I kid you not, this walk/trek/hike takes some beating. But it’s not a Sunday afternoon stroll in the park. Some short sections are loose scree, route-finding can be difficult, it’s sustained, and it’s wiltingly hot in summer. However, it’s a very good investment of five or six hours effort.
Get off the island bus from Mandraki in the chaotic car park in Nikia, one of the two villages perched on the rim of the caldera and take a little time-out to recover from the stress by a visit to the Volcanological Museum which amply repays the small entrance fee. Then, heading back towards the taverna, drop down broad concrete steps on the right. Turn right at the T-junction and try not to fall over backwards gazing up to the lava pinnacles towering on the right or fall over the low wall looking down to the caldera and the Stephanos Crater over 1000 feet below on the left.
Where the concrete steps end, hairpin left onto an old stone-paved kalderimi. And follow it zigzagging down to the caldera floor. The views are dramatic. Pause to gawp at the Parletia lava pinnacles with their ancient fortifications and the smaller lava boulders alongside the path. Towards the bottom a strong smell of sulphur indicates an active area with small fumaroles hissing out gas.
Rounding a boulder the size of a small house in a dry stream bed at the end of the paved path, head diagonally across the arid caldera floor towards the oasis, in this case a taverna with a coach park for day-trippers with a 1 hour time-slot. First opportunity for shade, a caffeine-fix and direct contact with volcanic activity.
This is no dead volcano, it’s still huffing and puffing and there is plenty of evidence. Between one batch of coaches leaving and the next arriving there is about an hour of relative quiet to drop down the winding, dazzlingly white path and explore the sulphur encrusted fumaroles breathing hot gases and the boiling mud and water bubbling to the surface on the floor of the large Stephanos crater.
Equally, if not more, rewarding is to follow the path from the back of the taverna up to the smaller but just as active Polyvotis crater with its sulphur hot-spots and a mini Grand Canyon.
There are other craters in the caldera but there is still a long walk ahead, so on to something else. After all, seen one hissing, sulphur-encrusted fumarole, seen them all!!!
Shunning the tarmac and instead finding a way through the scattered trees and around the fenced enclosures to the other end of the caldera reveals a different, abandoned world,.
Indicating continuing seismic activity, is a split in the ground varying from 30 cms deep and wide to over 7 metres deep and 8 or 9 across, zigzagging indiscriminately for a couple of kilometres. Whole trees fell in when these fissures opened up in 2003, taking everyone by surprise. It happened before the tourist season began but needless to say it didn’t stop the ‘Volcano Trips’ in the summer.
The ground is parched, dead trees lie everywhere. Everywhere also there are old houses, single roomed, stone-built, barrel-arch constructions, surprisingly many with 6 or even 8 feet headroom, family homes for large families. Some are free-standing structures in the middle of the caldera floor, others are built under the agricultural terraces along its flanks. After a while they become familiar, part of the background, almost unnoticed, but to see them for the first time is eye-catching Some were lived in certainly until the 1950’s but now most are abandoned, a few used for agricultural storage. One cluster of houses towards the eastern end of the caldera features large stone artefacts and a ‘throne’ carved out of a large boulder. It breathes history just as the craters breathe sulphur gas..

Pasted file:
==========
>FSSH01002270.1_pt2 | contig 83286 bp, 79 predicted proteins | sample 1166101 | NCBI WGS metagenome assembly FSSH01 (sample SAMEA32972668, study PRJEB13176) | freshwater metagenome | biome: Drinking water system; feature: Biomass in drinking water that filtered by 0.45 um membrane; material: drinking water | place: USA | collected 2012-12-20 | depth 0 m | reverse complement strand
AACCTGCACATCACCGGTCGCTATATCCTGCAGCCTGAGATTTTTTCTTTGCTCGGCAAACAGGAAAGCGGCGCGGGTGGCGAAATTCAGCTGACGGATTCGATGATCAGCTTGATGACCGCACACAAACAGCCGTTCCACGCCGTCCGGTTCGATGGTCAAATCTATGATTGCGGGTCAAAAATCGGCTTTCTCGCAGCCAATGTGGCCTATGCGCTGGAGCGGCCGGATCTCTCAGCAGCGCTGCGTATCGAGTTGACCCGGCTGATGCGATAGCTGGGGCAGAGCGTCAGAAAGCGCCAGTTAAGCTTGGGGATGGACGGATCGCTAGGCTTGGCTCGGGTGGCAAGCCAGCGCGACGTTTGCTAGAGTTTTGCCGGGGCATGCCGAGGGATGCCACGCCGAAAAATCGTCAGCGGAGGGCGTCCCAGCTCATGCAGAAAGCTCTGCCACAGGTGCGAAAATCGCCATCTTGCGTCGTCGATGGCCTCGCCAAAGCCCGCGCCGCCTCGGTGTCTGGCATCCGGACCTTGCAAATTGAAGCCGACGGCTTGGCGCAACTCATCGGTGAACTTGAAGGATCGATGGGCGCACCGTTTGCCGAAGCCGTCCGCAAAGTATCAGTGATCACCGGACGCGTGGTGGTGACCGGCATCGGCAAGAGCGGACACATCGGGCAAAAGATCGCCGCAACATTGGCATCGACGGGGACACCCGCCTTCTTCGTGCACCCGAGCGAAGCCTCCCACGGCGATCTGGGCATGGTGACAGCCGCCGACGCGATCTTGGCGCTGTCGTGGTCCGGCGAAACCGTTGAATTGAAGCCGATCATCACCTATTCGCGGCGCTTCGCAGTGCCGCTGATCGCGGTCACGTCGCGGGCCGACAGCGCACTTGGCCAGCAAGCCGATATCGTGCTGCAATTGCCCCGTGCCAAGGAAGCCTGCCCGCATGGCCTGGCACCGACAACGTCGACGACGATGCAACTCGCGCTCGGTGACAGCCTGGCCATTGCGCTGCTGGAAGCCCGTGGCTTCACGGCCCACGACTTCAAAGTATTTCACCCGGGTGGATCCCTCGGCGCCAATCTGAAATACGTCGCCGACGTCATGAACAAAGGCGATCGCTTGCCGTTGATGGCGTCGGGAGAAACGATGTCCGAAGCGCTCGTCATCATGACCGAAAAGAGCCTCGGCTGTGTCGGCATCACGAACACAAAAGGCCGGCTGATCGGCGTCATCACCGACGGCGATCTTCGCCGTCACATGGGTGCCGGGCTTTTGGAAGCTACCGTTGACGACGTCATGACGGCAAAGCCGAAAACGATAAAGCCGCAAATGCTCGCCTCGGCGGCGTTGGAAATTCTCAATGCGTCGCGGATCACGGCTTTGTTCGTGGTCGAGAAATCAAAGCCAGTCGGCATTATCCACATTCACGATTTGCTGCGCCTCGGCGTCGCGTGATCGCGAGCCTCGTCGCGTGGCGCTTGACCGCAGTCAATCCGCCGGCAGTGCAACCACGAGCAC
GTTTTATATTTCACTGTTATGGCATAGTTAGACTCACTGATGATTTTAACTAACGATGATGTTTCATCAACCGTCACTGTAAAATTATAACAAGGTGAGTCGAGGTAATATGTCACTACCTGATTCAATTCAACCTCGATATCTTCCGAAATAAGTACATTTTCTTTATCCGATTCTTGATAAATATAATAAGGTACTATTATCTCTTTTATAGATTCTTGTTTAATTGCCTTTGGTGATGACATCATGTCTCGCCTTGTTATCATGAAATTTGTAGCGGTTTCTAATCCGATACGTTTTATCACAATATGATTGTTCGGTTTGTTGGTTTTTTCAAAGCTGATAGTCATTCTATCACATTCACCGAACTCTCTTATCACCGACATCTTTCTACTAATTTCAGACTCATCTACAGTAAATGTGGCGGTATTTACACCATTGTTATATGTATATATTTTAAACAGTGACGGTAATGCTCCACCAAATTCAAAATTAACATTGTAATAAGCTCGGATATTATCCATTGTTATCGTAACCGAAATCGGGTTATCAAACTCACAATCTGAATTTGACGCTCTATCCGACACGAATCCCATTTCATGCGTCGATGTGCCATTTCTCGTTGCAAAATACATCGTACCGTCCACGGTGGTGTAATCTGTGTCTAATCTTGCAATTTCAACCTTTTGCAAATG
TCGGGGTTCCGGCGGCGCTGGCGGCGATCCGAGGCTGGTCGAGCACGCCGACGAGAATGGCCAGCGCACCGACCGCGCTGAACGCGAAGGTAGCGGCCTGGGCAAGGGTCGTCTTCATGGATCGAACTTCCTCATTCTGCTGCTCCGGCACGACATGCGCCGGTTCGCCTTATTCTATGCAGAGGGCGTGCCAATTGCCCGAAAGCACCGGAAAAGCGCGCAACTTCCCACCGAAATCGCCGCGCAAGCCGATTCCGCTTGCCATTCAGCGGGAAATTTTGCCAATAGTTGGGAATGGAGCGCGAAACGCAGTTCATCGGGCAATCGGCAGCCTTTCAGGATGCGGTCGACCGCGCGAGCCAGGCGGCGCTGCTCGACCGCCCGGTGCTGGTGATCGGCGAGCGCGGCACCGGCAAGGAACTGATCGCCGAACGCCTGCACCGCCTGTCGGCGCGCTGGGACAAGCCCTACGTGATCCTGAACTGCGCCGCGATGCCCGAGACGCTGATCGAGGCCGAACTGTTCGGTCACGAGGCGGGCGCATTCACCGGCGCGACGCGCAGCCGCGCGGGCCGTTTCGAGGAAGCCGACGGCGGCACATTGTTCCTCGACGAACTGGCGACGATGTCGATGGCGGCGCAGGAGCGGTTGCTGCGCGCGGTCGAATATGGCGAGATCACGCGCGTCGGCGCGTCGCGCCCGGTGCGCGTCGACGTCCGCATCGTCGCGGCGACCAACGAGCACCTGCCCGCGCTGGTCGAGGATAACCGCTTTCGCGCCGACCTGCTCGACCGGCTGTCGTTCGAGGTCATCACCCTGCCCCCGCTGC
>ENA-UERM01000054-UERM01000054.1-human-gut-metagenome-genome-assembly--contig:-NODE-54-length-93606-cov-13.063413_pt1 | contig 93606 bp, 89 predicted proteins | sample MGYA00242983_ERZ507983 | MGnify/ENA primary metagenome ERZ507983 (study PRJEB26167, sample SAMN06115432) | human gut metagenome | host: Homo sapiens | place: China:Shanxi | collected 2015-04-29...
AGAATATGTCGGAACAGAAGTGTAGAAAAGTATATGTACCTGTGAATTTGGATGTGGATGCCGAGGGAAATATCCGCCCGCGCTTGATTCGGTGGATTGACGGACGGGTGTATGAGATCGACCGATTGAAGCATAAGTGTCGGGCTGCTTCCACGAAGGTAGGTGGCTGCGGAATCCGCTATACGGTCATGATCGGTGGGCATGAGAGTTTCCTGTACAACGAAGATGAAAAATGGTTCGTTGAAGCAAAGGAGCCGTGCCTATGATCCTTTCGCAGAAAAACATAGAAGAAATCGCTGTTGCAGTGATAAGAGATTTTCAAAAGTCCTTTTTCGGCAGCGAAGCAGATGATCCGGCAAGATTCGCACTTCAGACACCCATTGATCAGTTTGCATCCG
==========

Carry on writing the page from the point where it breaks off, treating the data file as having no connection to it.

From here an old stone-paved path 3-4 metres wide rises up gently through the terraces partly on embankment , partly between stone walls, achieving an easy gradient for people and laden donkeys. Though now intersected by the tarmac road to the crater-side taverna oasis, it continues upwards, increasingly steeply, to Emborio, the other ancient village perched on the caldera rim. It’s a taxing pull up in the heat of the day but at the top is the Balcony Taverna, breathtakingly cantilevered out at the eastyern end of the caldera. Shade. Another caffeine fix. Good quality traditional Greek food. Stunning setting.
Not immediately apparent but there are indications of continuing volcanic activity here too. Some of the old houses in Emborios have underfloor heating in the form of thermal vents from the volcano. Proof? On the approach to the village from the bus turning point is a natural sauna; stick your head inside and even an outside temperature of 400C seems cool when you emerge.
At the top of the village are the remains of a castle, currently being partly renovated, the white-painted stone entrance perched on the edge of a vertical drop into the caldera with the active craters 3 kilometres in the distance. Next to it is a small monastery with a very fine traditional hochlakos courtyard and spiral stone steps up to the bell tower.
The onward path is narrow and winding but very clear, contouring around the inside lip of the caldera. Shortly after leaving Emborios a 20 metre-high lava bubble towers overhead, the inside covered in patterns like alien hieroglyphics.
Another short rise up over loose ground, passing within inches of a cave entrance and an ancient sterna (water tank sunk in the ground) then it’s over into the smaller and now inactive Kato Lakki caldera and downhill back to Mandraki.